The phone rings and you have a very unhappy person on the line. Your order went out late, was damaged, incorrect and the customer has a deadline he’s bound to miss because of it. It ripples because this was part of a larger project, and this minor glitch is now affecting his entire plan. He’s got his boss breathing down his neck, and he’s breathing down yours. You check your supplier, it can’t be replaced fast enough to make his date.
What do you do to calm, assure and retain your customer?
You learn the three R’s of an apology.
Customer retention is vital to a company of any size, for several reasons. First, it’s more expensive to land a new customer than to keep an existing one. Existing customers who are satisfied with your product or service are likely to become repeat customers. And they’re apt to recommend your business to friends and colleagues. 64% of customers who leave, leave because of poor customer service–and when they do–they tell 5 others why they left.
A stiff apology is a second insult…. The injured party does not want to be compensated because he has been wronged; he wants to be healed because he has been hurt. ~G.K. Chesterton
Delivering good news to customers is easy. Delivering bad news is hard. Finding and generating the customers is exhilarating. We like it when they’re happy with us. But sooner or later, we are going to experience a situation where we will have to apologize for something–and it may be something that is not your fault.
Customers want partnerships; they want to be assured you’ll be there when there are bumps in the road. Walking into an angry hornets nest is never pleasant. It can leave you emotionally drained, frustrated, and with a hurt ego if you aren’t looking at it from the customers point of view. Emotion is the biggest single issue in dealing with angry customers–yours and theirs. Putting off handling the situation is a losing proposition. There is always the chance the customer may decide it’s not worth the aggravation and cool down. However, there is also the possibility they’ll drop you as a supplier, or go all the way to legal action. A good salesperson would never let that default to chance.
What a customer wants is for you to acknowledge their anger and have empathy. The faster you recognize they’re upset determines how quickly you can diffuse the situation. It may not be your fault–your supplier may have been the one who’s created the problem. But to a customer, you’re the key focal point, you are the person of record and the responsibility of the apology has been laid in your lap for the damage done. You can show concern and acknowledge you understand how upset they are–and keep that customer.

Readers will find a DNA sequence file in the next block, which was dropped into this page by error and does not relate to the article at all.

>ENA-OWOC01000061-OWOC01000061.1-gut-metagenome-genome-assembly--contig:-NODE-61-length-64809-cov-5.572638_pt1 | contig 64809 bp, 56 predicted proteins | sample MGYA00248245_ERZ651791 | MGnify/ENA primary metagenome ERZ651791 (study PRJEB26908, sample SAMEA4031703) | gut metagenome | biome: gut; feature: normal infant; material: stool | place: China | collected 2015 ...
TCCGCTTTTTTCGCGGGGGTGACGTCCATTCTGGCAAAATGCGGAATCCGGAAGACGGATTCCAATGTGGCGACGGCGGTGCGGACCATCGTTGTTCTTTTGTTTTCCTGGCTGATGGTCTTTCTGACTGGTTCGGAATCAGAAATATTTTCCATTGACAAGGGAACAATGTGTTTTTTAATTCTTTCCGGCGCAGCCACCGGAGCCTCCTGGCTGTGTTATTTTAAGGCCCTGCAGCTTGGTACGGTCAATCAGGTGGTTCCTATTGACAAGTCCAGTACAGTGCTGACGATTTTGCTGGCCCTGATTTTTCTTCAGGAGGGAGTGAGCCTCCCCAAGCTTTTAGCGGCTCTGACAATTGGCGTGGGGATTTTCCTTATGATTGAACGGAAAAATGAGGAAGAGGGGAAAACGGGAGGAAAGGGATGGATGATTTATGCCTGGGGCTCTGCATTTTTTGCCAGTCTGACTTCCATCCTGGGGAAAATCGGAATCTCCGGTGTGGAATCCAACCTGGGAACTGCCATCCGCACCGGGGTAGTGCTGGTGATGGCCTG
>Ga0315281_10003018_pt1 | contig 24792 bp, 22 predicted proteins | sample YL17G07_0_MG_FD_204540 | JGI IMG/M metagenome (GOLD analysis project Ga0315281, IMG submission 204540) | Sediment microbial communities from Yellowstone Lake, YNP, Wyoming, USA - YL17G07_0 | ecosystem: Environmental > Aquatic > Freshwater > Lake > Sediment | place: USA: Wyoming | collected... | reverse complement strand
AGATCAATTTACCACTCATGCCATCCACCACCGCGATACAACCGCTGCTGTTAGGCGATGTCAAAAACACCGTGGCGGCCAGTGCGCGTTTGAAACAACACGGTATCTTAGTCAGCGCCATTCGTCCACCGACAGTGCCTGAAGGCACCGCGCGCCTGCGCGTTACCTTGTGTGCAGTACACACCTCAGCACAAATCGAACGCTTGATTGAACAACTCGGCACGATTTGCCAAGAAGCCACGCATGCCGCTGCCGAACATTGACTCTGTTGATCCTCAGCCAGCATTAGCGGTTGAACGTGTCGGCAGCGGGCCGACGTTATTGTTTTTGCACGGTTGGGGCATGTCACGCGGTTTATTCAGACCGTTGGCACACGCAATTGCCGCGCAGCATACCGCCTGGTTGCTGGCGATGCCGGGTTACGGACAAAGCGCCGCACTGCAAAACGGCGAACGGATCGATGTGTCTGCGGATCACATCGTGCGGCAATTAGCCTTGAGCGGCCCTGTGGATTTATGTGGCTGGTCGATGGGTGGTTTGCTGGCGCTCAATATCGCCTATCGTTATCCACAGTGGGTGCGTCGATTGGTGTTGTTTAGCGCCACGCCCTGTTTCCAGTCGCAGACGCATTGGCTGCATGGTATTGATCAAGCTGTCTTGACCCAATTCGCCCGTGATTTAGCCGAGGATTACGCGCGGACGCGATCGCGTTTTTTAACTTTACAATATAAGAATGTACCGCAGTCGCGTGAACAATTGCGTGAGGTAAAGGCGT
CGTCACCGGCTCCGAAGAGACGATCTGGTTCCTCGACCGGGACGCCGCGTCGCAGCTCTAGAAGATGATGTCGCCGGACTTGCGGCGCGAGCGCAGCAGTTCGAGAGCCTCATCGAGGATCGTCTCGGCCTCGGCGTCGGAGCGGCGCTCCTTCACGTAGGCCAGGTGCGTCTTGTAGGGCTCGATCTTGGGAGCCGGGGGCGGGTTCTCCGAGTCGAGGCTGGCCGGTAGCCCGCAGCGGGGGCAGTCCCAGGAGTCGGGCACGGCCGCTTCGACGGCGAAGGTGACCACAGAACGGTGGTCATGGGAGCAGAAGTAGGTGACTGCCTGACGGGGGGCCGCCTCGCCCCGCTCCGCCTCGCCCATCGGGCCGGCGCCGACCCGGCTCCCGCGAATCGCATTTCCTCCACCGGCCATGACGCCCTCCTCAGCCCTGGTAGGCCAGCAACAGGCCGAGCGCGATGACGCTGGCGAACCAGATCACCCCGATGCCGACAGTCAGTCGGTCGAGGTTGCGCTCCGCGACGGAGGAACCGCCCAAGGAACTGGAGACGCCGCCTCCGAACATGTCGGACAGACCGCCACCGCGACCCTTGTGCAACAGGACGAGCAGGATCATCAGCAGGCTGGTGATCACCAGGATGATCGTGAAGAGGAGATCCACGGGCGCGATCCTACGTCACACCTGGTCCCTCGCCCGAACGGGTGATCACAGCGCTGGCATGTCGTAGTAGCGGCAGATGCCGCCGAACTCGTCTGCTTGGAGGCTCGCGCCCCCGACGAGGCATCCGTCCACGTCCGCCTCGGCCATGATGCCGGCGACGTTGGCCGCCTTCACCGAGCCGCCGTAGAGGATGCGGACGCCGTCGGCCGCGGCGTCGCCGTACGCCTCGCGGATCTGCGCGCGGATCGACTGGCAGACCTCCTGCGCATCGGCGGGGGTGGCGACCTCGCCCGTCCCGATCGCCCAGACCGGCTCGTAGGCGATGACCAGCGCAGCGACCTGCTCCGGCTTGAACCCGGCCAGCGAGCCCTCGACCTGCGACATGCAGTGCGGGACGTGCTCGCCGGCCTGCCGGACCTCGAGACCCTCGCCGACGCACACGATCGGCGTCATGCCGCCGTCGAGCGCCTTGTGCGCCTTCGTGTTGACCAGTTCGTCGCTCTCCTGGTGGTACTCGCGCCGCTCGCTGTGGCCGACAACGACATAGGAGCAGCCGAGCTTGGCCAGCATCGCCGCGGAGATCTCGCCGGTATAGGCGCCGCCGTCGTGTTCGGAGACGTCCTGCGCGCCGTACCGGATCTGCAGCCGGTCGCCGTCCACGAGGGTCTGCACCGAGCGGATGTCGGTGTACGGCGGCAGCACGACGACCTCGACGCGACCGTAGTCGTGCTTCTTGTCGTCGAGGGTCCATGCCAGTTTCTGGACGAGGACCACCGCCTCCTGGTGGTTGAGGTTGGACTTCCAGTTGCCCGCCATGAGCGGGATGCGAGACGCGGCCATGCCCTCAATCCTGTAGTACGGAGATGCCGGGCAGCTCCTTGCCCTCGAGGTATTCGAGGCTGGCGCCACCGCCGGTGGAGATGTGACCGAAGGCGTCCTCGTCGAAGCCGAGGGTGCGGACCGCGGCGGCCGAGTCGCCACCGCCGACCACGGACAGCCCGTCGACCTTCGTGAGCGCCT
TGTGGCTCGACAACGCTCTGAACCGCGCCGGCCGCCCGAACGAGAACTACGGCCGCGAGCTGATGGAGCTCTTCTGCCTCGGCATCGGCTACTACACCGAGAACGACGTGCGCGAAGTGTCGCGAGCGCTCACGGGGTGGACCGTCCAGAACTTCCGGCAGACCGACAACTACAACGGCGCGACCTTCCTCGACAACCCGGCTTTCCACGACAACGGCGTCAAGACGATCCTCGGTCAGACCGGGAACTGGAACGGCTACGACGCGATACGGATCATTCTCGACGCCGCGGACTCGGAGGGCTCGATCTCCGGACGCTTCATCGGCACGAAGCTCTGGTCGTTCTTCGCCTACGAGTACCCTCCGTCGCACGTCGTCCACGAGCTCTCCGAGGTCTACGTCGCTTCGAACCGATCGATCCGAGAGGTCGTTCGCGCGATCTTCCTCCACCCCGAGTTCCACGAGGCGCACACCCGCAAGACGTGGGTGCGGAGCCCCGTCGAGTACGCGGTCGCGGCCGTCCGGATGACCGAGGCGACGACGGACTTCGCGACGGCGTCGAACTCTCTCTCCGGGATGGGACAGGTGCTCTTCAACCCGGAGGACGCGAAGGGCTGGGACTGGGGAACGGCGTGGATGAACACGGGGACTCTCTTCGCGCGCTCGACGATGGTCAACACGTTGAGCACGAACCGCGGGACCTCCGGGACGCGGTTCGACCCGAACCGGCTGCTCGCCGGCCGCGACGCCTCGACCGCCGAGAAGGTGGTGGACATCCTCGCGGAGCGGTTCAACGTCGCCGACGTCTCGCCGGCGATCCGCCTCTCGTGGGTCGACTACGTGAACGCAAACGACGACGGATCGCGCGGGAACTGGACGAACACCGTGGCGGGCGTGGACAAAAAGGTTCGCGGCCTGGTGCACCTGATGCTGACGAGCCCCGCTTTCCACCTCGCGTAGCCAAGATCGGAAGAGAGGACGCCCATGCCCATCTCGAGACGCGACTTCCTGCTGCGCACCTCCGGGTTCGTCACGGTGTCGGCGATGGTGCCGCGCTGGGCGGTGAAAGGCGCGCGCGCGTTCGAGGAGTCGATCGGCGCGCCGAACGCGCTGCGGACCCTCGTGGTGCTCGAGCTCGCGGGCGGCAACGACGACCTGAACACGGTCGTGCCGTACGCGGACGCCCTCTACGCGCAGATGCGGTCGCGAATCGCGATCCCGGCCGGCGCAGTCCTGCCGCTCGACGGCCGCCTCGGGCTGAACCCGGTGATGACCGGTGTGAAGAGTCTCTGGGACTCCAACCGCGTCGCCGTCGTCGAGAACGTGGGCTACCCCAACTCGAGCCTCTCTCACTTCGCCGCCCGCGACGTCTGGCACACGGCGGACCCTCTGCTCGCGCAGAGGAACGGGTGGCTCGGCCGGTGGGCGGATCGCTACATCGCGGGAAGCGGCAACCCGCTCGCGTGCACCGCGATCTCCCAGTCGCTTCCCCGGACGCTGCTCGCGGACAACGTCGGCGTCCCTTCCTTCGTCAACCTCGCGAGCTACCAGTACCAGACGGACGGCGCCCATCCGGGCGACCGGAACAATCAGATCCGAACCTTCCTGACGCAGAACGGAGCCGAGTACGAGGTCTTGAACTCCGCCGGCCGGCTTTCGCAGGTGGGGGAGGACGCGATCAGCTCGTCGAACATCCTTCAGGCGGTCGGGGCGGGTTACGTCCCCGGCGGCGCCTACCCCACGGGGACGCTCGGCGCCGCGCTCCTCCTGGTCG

The purpose of an apology is relationship repair. Be patient and listen intently to the complaint. Don’t hurry them. Let them get it all out and hopefully wind themselves down. Keep calm, your client may be emotional and say things they really don’t mean. Listen, take notes if necessary and don’t rush to judgment. Instead of wondering “Why a rational person would act this way”, think, “Have we done something to cause this reaction?
There are 3 R’s to a good apology.
Regret–Show true empathy for the problem. Put yourself in their place and understand and consider how they must truly feel.
Responsibility–Be specific. “I realize missing that delivery date has created a logistics nightmare for you.”
Remedy– Agree on a solution, a schedule and follow up to make sure it’s been done. “I have spoken with the production manager and the order will leave Wednesday. I will call you Thursday with the freight tracking numbers.” Sometimes a situation is already being remedied, and you are able to make a future promise. “I have flagged your account to make sure we use the proper carrier next time.”
A lame apology is worse than no apology. These include reluctant, insincere, part truths, sugarcoating, or forced apologies. Apologies with excuses or apologies made defensively. Apologies with the words “maybe”, or “if” in them. Apologies made without remedy. Apologies delivered too late and after the fact. Apologies containing insincere clichés. Apologies made by email are cop outs.
It’s extremely powerful to deliver the apology in person. A salesrep who walks into the lion’s den with no other purpose than “I’m here to apologize…” can do more to save a relationship than actually solving the problem. Email or voice message may seem like a welcome escape, but nothing can replace the customer seeing your facial expressions, feel your sincerity, and appreciate your courage.
You may not be able to resolve all issues as some events are out of your control. With practice, you can improve your ability to deal with difficult situations and retain your customers. This situation is a disaster, but you want to move forward together. An authentic apology — where the person admits wrongdoing, expresses real remorse, and does it without diluting the message by justifying is very rare. It is a very important developed interpersonal skill.
You will shock and surprise the client, retain them, even enhancing the strength of the relation by earning their respect and trust.